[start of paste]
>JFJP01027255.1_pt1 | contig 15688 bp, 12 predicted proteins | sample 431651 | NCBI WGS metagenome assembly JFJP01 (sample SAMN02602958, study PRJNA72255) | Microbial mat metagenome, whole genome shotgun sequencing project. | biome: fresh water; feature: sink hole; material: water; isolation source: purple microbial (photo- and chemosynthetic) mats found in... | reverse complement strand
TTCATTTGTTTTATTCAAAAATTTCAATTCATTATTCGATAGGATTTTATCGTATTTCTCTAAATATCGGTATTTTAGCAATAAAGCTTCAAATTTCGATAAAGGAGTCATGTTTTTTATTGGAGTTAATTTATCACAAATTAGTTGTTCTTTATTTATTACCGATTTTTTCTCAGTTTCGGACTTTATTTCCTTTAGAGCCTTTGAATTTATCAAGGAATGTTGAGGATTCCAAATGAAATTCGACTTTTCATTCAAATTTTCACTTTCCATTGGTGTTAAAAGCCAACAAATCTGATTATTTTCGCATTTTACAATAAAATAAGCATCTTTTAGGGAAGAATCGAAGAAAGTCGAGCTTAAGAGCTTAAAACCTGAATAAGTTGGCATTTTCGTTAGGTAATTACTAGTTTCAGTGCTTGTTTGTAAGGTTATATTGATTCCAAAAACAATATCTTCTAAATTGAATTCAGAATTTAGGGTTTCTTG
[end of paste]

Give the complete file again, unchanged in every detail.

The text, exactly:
>JFJP01027255.1_pt1 | contig 15688 bp, 12 predicted proteins | sample 431651 | NCBI WGS metagenome assembly JFJP01 (sample SAMN02602958, study PRJNA72255) | Microbial mat metagenome, whole genome shotgun sequencing project. | biome: fresh water; feature: sink hole; material: water; isolation source: purple microbial (photo- and chemosynthetic) mats found in... | reverse complement strand
TTCATTTGTTTTATTCAAAAATTTCAATTCATTATTCGATAGGATTTTATCGTATTTCTCTAAATATCGGTATTTTAGCAATAAAGCTTCAAATTTCGATAAAGGAGTCATGTTTTTTATTGGAGTTAATTTATCACAAATTAGTTGTTCTTTATTTATTACCGATTTTTTCTCAGTTTCGGACTTTATTTCCTTTAGAGCCTTTGAATTTATCAAGGAATGTTGAGGATTCCAAATGAAATTCGACTTTTCATTCAAATTTTCACTTTCCATTGGTGTTAAAAGCCAACAAATCTGATTATTTTCGCATTTTACAATAAAATAAGCATCTTTTAGGGAAGAATCGAAGAAAGTCGAGCTTAAGAGCTTAAAACCTGAATAAGTTGGCATTTTCGTTAGGTAATTACTAGTTTCAGTGCTTGTTTGTAAGGTTATATTGATTCCAAAAACAATATCTTCTAAATTGAATTCAGAATTTAGGGTTTCTTG